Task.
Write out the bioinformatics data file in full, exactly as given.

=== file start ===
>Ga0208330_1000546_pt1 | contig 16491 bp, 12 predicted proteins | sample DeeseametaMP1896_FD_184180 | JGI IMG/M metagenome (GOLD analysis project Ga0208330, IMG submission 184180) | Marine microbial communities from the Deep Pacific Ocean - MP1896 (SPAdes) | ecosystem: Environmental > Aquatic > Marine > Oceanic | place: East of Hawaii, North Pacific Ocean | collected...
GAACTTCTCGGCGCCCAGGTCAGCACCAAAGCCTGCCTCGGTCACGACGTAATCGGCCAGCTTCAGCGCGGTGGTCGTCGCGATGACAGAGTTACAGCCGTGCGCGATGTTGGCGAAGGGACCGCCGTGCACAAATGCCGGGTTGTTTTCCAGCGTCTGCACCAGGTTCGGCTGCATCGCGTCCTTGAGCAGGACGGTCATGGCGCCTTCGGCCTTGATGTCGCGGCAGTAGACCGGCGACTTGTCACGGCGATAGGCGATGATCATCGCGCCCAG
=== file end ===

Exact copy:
>Ga0208330_1000546_pt1 | contig 16491 bp, 12 predicted proteins | sample DeeseametaMP1896_FD_184180 | JGI IMG/M metagenome (GOLD analysis project Ga0208330, IMG submission 184180) | Marine microbial communities from the Deep Pacific Ocean - MP1896 (SPAdes) | ecosystem: Environmental > Aquatic > Marine > Oceanic | place: East of Hawaii, North Pacific Ocean | collected...
GAACTTCTCGGCGCCCAGGTCAGCACCAAAGCCTGCCTCGGTCACGACGTAATCGGCCAGCTTCAGCGCGGTGGTCGTCGCGATGACAGAGTTACAGCCGTGCGCGATGTTGGCGAAGGGACCGCCGTGCACAAATGCCGGGTTGTTTTCCAGCGTCTGCACCAGGTTCGGCTGCATCGCGTCCTTGAGCAGGACGGTCATGGCGCCTTCGGCCTTGATGTCGCGGCAGTAGACCGGCGACTTGTCACGGCGATAGGCGATGATCATCGCGCCCAG